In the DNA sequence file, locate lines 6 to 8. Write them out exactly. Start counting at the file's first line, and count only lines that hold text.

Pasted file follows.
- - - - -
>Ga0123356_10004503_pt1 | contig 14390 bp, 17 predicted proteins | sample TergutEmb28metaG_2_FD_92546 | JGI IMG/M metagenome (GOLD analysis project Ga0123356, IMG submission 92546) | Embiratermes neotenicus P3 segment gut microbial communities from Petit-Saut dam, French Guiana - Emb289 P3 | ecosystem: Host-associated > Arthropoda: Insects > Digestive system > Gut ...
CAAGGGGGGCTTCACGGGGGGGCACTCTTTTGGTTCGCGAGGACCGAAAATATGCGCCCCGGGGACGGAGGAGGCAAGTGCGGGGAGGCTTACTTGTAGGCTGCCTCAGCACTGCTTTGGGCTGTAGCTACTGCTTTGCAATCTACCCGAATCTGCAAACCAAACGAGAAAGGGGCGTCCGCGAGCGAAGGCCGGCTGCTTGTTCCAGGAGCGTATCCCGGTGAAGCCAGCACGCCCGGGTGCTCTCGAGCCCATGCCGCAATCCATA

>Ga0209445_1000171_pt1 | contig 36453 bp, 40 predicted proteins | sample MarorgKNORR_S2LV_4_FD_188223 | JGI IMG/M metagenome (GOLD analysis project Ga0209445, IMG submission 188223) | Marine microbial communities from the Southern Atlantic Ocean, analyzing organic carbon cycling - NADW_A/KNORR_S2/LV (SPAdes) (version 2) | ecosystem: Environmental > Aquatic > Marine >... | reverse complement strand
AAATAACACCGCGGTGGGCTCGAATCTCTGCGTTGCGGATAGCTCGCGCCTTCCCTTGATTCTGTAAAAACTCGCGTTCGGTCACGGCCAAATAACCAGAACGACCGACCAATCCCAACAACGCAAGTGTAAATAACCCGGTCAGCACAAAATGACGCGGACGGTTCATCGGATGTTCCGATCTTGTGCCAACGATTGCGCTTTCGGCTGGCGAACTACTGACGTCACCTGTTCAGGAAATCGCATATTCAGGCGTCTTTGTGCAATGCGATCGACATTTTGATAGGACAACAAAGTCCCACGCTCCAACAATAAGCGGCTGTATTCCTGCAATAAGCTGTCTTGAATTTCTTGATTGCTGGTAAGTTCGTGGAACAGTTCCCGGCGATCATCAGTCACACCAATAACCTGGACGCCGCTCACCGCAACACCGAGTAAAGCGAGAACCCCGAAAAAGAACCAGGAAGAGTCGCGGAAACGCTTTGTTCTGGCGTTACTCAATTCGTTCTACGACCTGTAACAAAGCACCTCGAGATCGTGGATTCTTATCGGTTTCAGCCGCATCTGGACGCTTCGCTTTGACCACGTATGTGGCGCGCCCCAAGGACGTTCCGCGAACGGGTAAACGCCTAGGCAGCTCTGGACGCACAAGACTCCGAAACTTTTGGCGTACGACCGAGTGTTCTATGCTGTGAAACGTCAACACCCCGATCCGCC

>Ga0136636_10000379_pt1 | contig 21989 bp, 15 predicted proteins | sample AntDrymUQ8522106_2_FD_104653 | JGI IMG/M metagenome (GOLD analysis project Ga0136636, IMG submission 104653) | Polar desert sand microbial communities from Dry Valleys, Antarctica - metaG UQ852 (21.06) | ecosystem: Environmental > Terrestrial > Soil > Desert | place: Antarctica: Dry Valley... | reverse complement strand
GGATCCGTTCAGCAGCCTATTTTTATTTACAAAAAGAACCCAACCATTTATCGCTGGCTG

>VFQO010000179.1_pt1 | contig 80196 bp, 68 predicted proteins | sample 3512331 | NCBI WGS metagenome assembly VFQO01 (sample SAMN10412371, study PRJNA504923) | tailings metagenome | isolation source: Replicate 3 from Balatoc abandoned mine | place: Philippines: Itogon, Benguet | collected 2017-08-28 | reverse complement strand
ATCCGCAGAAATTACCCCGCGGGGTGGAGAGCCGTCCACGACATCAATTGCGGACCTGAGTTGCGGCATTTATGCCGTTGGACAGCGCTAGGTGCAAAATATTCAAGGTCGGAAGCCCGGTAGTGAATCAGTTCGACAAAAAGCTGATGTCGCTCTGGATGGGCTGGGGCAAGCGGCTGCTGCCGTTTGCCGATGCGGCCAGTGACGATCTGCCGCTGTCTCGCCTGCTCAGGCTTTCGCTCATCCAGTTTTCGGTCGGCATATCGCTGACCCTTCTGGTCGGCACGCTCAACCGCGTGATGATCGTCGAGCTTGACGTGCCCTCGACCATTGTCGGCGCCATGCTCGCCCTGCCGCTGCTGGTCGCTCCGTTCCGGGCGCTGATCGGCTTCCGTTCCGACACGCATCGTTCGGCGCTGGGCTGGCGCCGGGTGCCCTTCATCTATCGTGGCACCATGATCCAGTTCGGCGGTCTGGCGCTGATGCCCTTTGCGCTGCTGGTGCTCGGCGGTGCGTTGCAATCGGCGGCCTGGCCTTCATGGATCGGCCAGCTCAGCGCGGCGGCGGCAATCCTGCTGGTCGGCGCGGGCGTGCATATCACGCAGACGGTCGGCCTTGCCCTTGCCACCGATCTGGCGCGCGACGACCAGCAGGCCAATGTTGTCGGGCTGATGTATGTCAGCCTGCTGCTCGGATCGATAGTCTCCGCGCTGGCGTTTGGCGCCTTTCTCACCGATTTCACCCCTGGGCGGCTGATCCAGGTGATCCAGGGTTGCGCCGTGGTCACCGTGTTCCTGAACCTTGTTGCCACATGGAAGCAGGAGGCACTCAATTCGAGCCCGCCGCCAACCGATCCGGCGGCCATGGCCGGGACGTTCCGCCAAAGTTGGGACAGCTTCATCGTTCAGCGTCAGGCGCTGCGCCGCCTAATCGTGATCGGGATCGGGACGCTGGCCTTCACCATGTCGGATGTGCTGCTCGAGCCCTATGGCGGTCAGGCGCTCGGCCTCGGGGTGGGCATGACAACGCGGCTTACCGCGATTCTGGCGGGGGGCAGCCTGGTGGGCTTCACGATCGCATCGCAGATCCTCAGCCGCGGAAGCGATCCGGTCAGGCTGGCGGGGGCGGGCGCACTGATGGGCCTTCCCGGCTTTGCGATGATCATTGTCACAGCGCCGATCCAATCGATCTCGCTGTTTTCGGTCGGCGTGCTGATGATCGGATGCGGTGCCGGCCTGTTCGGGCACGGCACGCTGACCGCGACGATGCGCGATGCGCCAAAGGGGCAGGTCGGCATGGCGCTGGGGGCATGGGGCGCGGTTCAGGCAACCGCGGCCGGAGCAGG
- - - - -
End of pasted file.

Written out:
GGATCCGTTCAGCAGCCTATTTTTATTTACAAAAAGAACCCAACCATTTATCGCTGGCTG

>VFQO010000179.1_pt1 | contig 80196 bp, 68 predicted proteins | sample 3512331 | NCBI WGS metagenome assembly VFQO01 (sample SAMN10412371, study PRJNA504923) | tailings metagenome | isolation source: Replicate 3 from Balatoc abandoned mine | place: Philippines: Itogon, Benguet | collected 2017-08-28 | reverse complement strand
ATCCGCAGAAATTACCCCGCGGGGTGGAGAGCCGTCCACGACATCAATTGCGGACCTGAGTTGCGGCATTTATGCCGTTGGACAGCGCTAGGTGCAAAATATTCAAGGTCGGAAGCCCGGTAGTGAATCAGTTCGACAAAAAGCTGATGTCGCTCTGGATGGGCTGGGGCAAGCGGCTGCTGCCGTTTGCCGATGCGGCCAGTGACGATCTGCCGCTGTCTCGCCTGCTCAGGCTTTCGCTCATCCAGTTTTCGGTCGGCATATCGCTGACCCTTCTGGTCGGCACGCTCAACCGCGTGATGATCGTCGAGCTTGACGTGCCCTCGACCATTGTCGGCGCCATGCTCGCCCTGCCGCTGCTGGTCGCTCCGTTCCGGGCGCTGATCGGCTTCCGTTCCGACACGCATCGTTCGGCGCTGGGCTGGCGCCGGGTGCCCTTCATCTATCGTGGCACCATGATCCAGTTCGGCGGTCTGGCGCTGATGCCCTTTGCGCTGCTGGTGCTCGGCGGTGCGTTGCAATCGGCGGCCTGGCCTTCATGGATCGGCCAGCTCAGCGCGGCGGCGGCAATCCTGCTGGTCGGCGCGGGCGTGCATATCACGCAGACGGTCGGCCTTGCCCTTGCCACCGATCTGGCGCGCGACGACCAGCAGGCCAATGTTGTCGGGCTGATGTATGTCAGCCTGCTGCTCGGATCGATAGTCTCCGCGCTGGCGTTTGGCGCCTTTCTCACCGATTTCACCCCTGGGCGGCTGATCCAGGTGATCCAGGGTTGCGCCGTGGTCACCGTGTTCCTGAACCTTGTTGCCACATGGAAGCAGGAGGCACTCAATTCGAGCCCGCCGCCAACCGATCCGGCGGCCATGGCCGGGACGTTCCGCCAAAGTTGGGACAGCTTCATCGTTCAGCGTCAGGCGCTGCGCCGCCTAATCGTGATCGGGATCGGGACGCTGGCCTTCACCATGTCGGATGTGCTGCTCGAGCCCTATGGCGGTCAGGCGCTCGGCCTCGGGGTGGGCATGACAACGCGGCTTACCGCGATTCTGGCGGGGGGCAGCCTGGTGGGCTTCACGATCGCATCGCAGATCCTCAGCCGCGGAAGCGATCCGGTCAGGCTGGCGGGGGCGGGCGCACTGATGGGCCTTCCCGGCTTTGCGATGATCATTGTCACAGCGCCGATCCAATCGATCTCGCTGTTTTCGGTCGGCGTGCTGATGATCGGATGCGGTGCCGGCCTGTTCGGGCACGGCACGCTGACCGCGACGATGCGCGATGCGCCAAAGGGGCAGGTCGGCATGGCGCTGGGGGCATGGGGCGCGGTTCAGGCAACCGCGGCCGGAGCAGG